Schimmel sisters find inspiration in youth

By Antonio Ramirez
Navajo Times

DULCE, N.M., August 1, 2013

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(Times photo – Donovan Quintero)

Louisville Lady Cardinals Jude Schimmel, left, and Shoni Schimmel watch some of their basketball camp players scramble across the court in Dulce, N.M., last Thursday.

T rue inspiration is not won through fame, recognition, awards or titles.

As fantastic and prestigious as those may be, true inspiration is motivated by helping others, according to Jude and Shoni Schimmel.

That idea was reinforced when the two sisters facilitated a youth basketball camp in Dulce, N.M. last week.

Last March, the sisters led the Louisville women's basketball team to the National Collegiate Athletic Association's championships.

Since the NCAA finals, Shoni has earned a gold medal at the 2013 World University Games in Russia, while both attended the 2013 ESPN ESPY Award show in Los Angeles as nominees for "Best Upset." They were also awarded the 2013 Phil Homeratha Leadership Award at the Native American Basketball Invitational.

And to conclude their summer, both sisters decided to give back by sharing their expertise in the game of basketball. They held two camps this month for Native American youth in Santa Fe, N.M. and then in Dulce, N.M.

"They're our inspiration," said Shoni of the young athletes. "You talk about us being an inspiration for other people, but we're inspired by that little girl out there. She's looking up to us and she wants to be us. I'm out there saying, 'Be better than us.'"

Ramaine Wood, coordinator for the camp in Dulce, N.M., got a call from a friend who asked if he could host a camp with the Schimmel sisters. Wood said that he went to the tribal Council of the Jicarilla Apache Tribe, pitched the idea and got their support.

Wood's daughter Kaylee Wood, who attended the camp, said the Schimmel sisters are inspiring because she looks at how far they've gotten without giving up.

The path towards achievement will twist and wind in ways unique to the individual. No two paths will be exactly the same. However, many people will share common experiences.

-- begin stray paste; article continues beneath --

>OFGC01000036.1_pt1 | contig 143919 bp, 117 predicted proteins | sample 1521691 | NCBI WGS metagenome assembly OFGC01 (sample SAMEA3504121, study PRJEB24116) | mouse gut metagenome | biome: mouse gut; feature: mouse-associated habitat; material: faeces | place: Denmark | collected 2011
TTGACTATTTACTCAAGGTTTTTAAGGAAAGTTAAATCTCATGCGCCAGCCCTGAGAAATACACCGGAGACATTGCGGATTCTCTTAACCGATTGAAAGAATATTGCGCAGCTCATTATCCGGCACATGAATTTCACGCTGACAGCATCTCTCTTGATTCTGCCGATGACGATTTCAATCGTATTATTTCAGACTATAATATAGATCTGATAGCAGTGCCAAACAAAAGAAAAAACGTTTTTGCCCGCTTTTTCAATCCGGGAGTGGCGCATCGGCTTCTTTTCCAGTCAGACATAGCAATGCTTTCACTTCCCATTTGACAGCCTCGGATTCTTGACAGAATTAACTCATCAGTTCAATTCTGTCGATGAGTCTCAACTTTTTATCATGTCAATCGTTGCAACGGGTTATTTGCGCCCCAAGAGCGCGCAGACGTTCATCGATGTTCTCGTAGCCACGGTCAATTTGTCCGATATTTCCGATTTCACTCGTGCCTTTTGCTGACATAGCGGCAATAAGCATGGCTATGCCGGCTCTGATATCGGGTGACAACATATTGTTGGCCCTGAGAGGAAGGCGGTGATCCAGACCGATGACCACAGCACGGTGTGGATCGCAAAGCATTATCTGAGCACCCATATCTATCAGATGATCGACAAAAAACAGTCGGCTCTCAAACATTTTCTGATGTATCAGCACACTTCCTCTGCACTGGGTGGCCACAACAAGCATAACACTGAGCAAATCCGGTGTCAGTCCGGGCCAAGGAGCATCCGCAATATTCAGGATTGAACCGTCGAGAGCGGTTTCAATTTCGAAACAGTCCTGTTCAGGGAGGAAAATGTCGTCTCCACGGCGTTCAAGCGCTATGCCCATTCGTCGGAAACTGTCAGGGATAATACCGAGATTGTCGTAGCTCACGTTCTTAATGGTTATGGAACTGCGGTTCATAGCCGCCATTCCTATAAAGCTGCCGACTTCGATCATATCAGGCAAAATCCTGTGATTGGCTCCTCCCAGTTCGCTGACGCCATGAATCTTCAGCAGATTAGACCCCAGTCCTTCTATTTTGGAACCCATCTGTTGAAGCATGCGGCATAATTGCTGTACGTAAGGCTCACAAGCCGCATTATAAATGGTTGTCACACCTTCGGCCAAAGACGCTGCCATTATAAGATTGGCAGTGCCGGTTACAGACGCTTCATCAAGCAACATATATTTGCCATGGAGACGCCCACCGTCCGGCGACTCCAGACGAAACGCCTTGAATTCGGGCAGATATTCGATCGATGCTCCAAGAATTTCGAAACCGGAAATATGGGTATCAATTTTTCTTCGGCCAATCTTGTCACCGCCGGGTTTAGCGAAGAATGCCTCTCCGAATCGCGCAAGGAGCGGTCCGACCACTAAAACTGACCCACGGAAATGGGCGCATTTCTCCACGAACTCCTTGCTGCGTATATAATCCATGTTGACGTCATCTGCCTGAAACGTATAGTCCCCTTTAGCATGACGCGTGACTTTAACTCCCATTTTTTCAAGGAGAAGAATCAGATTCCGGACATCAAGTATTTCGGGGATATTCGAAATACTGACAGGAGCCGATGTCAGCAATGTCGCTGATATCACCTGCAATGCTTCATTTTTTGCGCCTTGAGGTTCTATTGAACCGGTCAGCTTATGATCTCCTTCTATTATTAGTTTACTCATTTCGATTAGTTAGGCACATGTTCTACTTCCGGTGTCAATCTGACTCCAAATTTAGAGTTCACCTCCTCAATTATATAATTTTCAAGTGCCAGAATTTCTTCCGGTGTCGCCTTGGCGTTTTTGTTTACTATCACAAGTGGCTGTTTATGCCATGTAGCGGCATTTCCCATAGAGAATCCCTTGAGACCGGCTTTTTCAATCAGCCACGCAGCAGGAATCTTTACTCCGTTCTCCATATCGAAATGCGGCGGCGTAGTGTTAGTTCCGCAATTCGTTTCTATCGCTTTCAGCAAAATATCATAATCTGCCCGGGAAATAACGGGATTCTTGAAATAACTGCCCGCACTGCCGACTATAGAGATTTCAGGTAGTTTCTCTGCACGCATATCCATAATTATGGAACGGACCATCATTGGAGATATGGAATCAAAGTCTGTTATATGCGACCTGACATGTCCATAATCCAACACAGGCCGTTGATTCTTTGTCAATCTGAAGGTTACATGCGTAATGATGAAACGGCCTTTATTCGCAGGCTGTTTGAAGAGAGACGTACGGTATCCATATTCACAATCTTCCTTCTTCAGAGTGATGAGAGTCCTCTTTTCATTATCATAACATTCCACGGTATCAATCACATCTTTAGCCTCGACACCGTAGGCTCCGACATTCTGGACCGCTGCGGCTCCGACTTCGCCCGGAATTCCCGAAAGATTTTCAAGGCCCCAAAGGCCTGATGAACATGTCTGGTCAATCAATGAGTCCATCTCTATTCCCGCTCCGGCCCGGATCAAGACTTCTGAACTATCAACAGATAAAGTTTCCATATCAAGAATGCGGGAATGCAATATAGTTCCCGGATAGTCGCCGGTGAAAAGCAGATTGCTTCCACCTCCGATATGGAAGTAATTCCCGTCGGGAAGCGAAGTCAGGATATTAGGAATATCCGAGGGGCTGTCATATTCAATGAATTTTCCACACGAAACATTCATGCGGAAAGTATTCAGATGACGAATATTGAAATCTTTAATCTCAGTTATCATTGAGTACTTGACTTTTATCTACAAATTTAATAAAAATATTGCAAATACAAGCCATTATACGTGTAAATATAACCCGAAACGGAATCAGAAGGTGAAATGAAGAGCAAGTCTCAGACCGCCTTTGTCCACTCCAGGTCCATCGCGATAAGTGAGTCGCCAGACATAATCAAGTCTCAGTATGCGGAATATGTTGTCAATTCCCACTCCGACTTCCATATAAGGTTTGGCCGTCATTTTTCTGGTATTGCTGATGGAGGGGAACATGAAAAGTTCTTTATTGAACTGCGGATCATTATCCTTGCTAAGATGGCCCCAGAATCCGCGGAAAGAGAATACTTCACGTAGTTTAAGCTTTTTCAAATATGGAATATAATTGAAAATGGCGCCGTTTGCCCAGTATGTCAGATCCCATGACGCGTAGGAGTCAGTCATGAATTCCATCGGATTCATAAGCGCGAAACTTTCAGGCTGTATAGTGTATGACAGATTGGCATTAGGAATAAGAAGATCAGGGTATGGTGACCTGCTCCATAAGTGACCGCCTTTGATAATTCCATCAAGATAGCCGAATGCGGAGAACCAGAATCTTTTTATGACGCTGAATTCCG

At the camp, Jude shared a story about perseverance and her experience of transitioning to college.

"I had my sister there, but it's just not the same because we have a huge family," she said. "I have five younger siblings that I want to be around all the time.

"When you go off to college and you can't see your grandmas and you can't see your younger siblings or your parents, after you live with them for 18 years, it's kind of hard to be away from them for so long."

Over time, Jude adjusted with the help of her mother's advice.

"Our mom told us, 'It's only four years of our life. Make the most out of it. At the end, if you really want to go back home, you can. At least it's your choice. It's not a bad thing if you want to live on the reservation. At least make it your decision.'"

Added Jude, "If you really want to go to school you have to keep that in the back of your mind. So stick it out and make the most of it. It's not always going to be easy and it's not always going to be fun. You have to see the bigger picture and understand that you're there for a reason."

While planning to play for the WNBA, Shoni said that it's still important to stay on top of the grades before focusing on basketball.

"Continue to do all the rights for yourself," Shoni said. "Get yourself to the next level and stay in the right direction."

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